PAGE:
AN INCONVENIENT TRUTH Standing out beaconly throughout musical history are those artists, like Seekae, brave enough to have made the choice not to follow successful records with carbon copies. Concerned more with beauty and art than bank balances or instant acclaim, these pioneers of credibility have shown the way for countless other musicians whose desire to make music has little, if anything, to do with riches and is more concerned with big questions such as compulsion, integrity and truth. Famously called ‘Judas’ by a heckler with a sense of biblical history and an aversion to electric guitars, not to mention suffering the same derision from countless music scribes as well, Bob Dylan was clearly onto something with his 1965 album Bringing It All Back Home. With the unique brand of perversity that we would come to know and love over the next five decades, Dylan turned the folk music establishment on its head by spitting out amplified songs such as Subterranean Homesick Blues. But folk’s loss was our gain, and the world in general, if not perhaps the folk world in particular, has been a better place ever since. Although it’s highly probable that Fleetwood Mac were simply too stoned to be able to make Rumours 2, their 1979 double album Tusk still presents as one of the most radical of radical departures. The rambling, almost incoherent title track and single was edited down from a synapse-scorching ten minutes to three for radio play, and various other songs on the album sound more like an experimental noise band from Brunswick than the Biggest Pop Band In The World, which the Mac so assuredly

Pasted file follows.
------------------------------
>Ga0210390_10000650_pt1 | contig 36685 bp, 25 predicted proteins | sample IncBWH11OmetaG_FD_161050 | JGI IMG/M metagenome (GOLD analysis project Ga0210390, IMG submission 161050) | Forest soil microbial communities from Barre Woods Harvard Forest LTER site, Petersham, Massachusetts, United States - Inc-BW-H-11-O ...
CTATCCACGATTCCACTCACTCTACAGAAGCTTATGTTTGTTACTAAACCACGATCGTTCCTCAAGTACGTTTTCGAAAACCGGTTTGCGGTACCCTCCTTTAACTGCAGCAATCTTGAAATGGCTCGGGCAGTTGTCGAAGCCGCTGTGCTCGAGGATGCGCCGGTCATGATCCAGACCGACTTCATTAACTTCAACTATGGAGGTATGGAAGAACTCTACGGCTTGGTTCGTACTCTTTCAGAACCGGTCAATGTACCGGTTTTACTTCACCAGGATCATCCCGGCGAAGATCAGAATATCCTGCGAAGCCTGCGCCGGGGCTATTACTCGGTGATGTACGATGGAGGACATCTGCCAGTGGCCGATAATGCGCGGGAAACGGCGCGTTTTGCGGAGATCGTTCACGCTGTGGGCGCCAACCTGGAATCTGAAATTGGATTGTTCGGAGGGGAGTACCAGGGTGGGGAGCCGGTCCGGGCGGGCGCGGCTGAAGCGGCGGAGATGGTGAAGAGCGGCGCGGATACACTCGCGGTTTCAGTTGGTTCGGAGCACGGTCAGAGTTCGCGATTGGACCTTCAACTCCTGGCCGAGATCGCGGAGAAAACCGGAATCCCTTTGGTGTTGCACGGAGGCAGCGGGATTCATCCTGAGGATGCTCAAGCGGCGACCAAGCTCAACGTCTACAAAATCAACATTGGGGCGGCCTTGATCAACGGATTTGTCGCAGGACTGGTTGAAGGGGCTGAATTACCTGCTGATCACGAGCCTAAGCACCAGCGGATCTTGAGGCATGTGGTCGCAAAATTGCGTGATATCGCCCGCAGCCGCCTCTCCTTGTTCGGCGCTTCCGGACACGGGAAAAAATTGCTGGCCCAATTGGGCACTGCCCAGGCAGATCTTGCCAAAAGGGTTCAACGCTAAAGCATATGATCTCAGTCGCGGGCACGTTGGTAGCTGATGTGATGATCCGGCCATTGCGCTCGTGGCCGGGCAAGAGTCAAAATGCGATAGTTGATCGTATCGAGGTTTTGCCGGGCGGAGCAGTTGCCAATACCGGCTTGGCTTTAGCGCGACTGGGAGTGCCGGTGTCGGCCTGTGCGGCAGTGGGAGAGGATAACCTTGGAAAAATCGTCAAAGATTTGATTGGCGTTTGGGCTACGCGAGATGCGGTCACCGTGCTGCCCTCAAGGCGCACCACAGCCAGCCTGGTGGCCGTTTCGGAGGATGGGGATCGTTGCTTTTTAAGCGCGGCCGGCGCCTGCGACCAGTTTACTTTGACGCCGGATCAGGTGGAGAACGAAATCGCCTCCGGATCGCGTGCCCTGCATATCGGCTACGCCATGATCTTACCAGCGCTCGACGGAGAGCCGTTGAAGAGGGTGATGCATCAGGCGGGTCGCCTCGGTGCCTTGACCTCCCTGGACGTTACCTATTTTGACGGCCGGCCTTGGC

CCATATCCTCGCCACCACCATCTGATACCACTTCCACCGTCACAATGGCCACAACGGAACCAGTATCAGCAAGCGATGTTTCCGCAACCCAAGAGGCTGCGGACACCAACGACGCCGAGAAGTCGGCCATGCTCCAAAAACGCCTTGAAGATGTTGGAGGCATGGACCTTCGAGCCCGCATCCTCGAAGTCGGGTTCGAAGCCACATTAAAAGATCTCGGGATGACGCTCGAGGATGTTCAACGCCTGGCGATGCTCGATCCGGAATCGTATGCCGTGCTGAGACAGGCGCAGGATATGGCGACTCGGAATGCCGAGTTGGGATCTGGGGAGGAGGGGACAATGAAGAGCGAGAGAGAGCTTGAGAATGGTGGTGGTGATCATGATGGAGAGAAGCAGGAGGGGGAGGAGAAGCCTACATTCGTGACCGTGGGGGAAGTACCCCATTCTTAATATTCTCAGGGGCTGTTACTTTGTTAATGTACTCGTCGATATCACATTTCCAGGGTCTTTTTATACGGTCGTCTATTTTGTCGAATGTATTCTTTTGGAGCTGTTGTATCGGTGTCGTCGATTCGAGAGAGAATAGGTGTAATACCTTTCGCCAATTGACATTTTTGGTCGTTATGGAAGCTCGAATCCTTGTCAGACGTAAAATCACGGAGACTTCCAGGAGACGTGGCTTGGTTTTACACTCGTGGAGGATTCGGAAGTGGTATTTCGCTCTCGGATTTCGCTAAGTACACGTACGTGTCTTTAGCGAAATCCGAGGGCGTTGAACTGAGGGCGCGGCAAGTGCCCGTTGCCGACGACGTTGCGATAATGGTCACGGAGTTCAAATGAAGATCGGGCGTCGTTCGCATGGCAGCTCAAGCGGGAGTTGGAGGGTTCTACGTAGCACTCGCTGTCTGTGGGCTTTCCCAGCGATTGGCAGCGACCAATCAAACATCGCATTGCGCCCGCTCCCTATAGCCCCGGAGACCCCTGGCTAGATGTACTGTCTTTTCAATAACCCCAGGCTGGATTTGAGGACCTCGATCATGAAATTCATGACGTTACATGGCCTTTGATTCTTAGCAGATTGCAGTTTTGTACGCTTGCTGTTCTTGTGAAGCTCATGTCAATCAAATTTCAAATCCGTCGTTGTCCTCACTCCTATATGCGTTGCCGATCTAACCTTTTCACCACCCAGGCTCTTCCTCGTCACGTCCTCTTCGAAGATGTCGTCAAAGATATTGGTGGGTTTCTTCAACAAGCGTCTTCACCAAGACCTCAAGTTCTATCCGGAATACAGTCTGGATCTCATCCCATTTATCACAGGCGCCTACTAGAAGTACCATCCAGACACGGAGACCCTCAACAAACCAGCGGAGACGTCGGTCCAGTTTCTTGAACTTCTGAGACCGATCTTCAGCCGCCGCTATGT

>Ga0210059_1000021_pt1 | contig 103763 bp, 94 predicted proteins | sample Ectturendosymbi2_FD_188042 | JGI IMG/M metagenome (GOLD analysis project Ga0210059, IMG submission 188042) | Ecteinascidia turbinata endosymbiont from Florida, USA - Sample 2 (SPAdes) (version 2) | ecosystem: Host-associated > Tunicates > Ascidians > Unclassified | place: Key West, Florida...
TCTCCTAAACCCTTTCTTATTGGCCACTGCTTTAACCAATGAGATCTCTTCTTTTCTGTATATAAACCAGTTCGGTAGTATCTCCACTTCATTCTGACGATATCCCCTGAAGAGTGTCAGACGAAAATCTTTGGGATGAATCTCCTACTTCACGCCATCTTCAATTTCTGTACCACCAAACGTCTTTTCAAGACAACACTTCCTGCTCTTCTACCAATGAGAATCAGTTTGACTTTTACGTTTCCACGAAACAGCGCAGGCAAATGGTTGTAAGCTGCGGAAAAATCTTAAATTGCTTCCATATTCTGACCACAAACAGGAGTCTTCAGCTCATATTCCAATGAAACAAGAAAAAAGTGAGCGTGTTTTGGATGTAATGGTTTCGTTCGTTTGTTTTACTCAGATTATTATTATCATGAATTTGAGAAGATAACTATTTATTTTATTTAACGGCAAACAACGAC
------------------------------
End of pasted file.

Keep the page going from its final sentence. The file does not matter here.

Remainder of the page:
were at the time. Like all truly visionary art, Tusk, predictably, bombed. But looking back on it now, three decades later, it seems a lot more punk than anything The Clash were doing at the time. After the straight ahead punk, Ramones-esque Pink Flag in 1977, English band Wire followed up with Chairs Missing – ruminative yet danceable, introspective yet accessible, downright weird in some parts, especially by the tamer standards of the day. This was decidedly not what the punks of the time – who thought the ‘movement’ was all about fashion rather than innovation – were expecting, and Wire suffered accordingly: monstrously under appreciated until very recently. Not inconsiderably, Chairs Missing also paved the way for 1979’s 154, arguably one of the greatest records of that or any other era. Modern day equivalents are tougher to find, what with the Nothing New In The Zoo philosophy permeating the thinking of many in the industry. But Melbournevia-Adelaide outfit The Dumb Earth traded in their angular, chaotic jazz punk discord for a sublimely beautiful, expertly arranged mix of quiet strings and piano, and almost imperceptible drumming, combined with heartbreakingly personal songwriting on 2006’s Dry Land. The result was one of the most harrowingly moving albums of the decade, proving once and for all that innovation, exuberance and daring, though it might not pay dividends financially, still rewards its practitioners – not to mention the music loving public – in infinitely more valuable ways. Tony McMahon